with the landmark Genocide resolution.
Three battles are looming over: (A) the
19th amendment and the hypertrophy of
the Prime Ministership at the expense
of the elected Presidency (B) the call to
move beyond the 13th amendment to-
wards federalism and (C) the Geneva
OHCHR inquiry on Sri Lanka’s internal
war.
These are but expressions and reflec-
tions of contradictions over basics: (I)
which political order for Sri Lanka, (II)
which center-periphery relationship
and Social Contract within the island
nation (III) which placement within the
world order. The coming parliamentary
election is the crucial, but perhaps only
the most visible battleground.
Judging by their silence, most neolib-
eral pluralist commentators think that
the political discourse behavior of the
Northern Provincial Council and its
Chief Minister constitute no big deal; it
all amounts to a molehill out of which
a mountain shouldn’t be made. Let us,
however, get things in perspective. A
moderate mainstream Northern Chief
Minister successfully moves an 11 page
resolution alleging ‘historical and re-
cent genocide’ against the Tamils, com-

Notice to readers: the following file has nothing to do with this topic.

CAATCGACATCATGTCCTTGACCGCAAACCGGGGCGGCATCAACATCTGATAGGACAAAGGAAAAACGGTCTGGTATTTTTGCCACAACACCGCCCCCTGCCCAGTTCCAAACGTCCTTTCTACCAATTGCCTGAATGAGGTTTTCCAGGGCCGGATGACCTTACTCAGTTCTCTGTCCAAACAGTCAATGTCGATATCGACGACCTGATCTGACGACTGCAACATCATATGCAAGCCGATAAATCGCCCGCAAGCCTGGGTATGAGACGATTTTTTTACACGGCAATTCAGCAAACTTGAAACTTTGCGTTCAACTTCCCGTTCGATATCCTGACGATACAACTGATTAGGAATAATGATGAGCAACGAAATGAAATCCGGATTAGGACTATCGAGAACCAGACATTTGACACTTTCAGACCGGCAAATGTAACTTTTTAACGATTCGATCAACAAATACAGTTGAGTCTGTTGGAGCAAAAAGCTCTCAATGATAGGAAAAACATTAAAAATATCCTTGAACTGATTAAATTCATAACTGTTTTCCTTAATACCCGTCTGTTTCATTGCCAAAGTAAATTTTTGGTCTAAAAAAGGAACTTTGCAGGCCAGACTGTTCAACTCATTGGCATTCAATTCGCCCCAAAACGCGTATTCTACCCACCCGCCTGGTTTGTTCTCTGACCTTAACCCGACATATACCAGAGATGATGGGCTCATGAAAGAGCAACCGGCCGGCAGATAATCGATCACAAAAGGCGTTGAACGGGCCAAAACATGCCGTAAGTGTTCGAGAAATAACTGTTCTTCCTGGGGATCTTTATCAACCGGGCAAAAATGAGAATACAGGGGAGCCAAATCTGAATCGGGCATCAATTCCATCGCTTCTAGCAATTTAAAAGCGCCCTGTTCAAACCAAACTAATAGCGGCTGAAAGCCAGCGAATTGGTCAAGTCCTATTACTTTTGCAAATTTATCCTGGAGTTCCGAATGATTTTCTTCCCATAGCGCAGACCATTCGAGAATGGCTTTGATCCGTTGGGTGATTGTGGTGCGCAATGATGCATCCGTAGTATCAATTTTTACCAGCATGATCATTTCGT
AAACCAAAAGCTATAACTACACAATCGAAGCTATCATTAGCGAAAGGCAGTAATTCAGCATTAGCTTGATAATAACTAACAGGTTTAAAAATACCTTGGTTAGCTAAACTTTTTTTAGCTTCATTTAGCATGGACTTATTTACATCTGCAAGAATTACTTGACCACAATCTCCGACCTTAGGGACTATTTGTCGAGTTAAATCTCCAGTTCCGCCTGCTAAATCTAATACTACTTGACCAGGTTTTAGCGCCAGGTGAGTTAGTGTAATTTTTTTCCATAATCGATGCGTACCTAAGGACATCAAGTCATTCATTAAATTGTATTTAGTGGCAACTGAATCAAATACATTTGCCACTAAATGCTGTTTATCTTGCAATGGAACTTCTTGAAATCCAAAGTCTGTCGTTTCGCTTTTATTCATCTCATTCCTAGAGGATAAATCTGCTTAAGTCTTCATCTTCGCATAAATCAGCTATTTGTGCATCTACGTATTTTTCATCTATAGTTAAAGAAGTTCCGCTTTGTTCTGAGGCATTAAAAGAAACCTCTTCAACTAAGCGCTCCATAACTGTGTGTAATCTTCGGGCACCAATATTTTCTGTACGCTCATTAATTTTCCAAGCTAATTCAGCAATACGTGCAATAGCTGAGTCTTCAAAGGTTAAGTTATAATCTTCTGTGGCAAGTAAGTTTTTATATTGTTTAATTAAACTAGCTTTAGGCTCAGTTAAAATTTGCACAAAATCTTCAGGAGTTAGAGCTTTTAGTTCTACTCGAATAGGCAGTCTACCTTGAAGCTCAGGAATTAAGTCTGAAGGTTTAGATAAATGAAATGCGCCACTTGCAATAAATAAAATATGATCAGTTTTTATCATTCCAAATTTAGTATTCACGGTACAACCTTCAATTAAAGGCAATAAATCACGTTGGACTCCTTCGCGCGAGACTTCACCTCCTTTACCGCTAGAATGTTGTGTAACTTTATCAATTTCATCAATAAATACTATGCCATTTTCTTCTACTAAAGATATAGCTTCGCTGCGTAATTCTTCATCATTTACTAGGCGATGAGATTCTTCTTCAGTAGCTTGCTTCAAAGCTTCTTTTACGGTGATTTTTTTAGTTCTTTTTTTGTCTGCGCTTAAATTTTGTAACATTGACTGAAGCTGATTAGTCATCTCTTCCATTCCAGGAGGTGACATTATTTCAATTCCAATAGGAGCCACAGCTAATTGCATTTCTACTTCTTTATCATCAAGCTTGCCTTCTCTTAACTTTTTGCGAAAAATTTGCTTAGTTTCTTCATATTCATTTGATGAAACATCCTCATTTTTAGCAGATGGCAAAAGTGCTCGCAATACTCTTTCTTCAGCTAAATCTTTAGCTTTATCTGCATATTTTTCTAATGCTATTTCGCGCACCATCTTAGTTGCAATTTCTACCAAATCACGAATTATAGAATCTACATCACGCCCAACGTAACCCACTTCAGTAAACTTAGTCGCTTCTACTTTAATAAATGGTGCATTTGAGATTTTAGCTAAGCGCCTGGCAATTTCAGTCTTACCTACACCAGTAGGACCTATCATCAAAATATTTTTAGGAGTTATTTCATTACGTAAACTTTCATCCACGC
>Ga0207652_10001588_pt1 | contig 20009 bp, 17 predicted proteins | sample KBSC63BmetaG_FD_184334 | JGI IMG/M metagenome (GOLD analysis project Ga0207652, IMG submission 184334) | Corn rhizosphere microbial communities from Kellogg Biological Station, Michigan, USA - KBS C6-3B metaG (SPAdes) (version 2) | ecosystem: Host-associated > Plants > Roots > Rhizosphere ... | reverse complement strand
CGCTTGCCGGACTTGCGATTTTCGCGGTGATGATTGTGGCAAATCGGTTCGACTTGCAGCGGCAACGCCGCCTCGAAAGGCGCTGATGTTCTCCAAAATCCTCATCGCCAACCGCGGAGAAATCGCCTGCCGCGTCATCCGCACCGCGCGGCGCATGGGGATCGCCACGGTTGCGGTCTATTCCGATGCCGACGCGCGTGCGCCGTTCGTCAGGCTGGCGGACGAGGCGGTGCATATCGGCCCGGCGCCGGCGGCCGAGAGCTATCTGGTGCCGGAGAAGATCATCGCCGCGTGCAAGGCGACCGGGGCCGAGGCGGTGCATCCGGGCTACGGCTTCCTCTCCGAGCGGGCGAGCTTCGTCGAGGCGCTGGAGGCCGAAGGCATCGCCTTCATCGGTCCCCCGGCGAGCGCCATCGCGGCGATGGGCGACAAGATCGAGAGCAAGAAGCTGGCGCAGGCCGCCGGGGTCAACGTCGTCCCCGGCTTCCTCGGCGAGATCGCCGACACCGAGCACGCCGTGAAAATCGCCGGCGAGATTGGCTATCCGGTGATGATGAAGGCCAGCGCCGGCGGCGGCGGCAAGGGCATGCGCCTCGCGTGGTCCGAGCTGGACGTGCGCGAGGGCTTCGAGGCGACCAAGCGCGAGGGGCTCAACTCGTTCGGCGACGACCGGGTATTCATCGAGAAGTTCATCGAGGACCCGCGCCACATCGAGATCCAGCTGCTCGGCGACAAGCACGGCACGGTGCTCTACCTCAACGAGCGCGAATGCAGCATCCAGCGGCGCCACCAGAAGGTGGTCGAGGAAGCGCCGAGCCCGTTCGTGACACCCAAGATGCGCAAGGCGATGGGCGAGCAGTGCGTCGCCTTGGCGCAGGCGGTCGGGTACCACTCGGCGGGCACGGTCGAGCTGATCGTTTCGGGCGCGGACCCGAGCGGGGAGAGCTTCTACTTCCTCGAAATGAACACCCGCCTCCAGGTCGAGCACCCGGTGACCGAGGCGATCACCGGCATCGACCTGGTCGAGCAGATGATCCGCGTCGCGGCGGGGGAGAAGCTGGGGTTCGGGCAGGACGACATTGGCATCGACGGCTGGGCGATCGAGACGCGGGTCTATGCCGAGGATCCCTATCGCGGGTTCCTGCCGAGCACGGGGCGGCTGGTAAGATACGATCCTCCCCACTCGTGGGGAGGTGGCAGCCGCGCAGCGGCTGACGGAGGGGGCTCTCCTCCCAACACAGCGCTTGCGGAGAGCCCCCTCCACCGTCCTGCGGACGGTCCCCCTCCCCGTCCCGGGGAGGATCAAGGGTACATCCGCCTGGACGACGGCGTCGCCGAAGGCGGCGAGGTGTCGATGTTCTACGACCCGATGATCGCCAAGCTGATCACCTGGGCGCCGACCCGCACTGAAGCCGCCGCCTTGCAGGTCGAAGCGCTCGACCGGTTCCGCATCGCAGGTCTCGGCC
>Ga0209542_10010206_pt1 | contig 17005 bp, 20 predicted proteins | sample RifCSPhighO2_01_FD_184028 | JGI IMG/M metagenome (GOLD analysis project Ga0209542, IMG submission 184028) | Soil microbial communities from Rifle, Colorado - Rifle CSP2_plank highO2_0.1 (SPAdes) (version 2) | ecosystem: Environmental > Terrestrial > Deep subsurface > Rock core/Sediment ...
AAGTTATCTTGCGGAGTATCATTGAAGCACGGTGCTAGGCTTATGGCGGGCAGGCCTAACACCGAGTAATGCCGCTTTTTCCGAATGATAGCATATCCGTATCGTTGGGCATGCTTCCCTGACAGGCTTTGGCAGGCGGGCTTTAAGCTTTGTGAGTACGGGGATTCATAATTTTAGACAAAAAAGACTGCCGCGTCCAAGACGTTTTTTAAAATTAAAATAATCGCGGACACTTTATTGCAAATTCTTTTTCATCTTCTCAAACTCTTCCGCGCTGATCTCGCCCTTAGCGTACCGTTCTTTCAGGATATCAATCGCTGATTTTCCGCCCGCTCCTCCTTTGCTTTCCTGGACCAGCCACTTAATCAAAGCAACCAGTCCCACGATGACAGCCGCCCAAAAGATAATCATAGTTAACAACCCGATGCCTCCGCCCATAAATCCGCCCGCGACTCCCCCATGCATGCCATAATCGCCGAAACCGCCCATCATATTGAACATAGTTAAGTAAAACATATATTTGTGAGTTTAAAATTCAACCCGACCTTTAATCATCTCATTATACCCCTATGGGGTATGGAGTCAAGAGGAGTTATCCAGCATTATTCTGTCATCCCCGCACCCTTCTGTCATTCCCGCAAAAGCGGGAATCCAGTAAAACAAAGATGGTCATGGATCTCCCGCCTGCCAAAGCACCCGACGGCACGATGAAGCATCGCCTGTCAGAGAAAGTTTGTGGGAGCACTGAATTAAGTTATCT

mitted since 1948 by successive Lankan
administrations, and continuing to
date. He moves the resolution precisely
on the watch of a new, more moderate
Sri Lankan government, having stud-
iedly refrained from doing so under its
hawkish predecessor.
Thus a moderate Tamil leader moves
an outrageously immoderate resolution
under a moderate Government, alleg-
ing genocide under all previous govern-
ments including moderate ones– and
Sri Lankan moderate commentators,
here and overseas, do not think it means
that something is seriously amiss about
mainstream Tamil politics.
The sad truth is that the Sri Lankan
moderate intelligentsia does not stand
up against political immoderation when
it comes from the North; from the Tamil
nationalist side.
My liberal critics cannot understand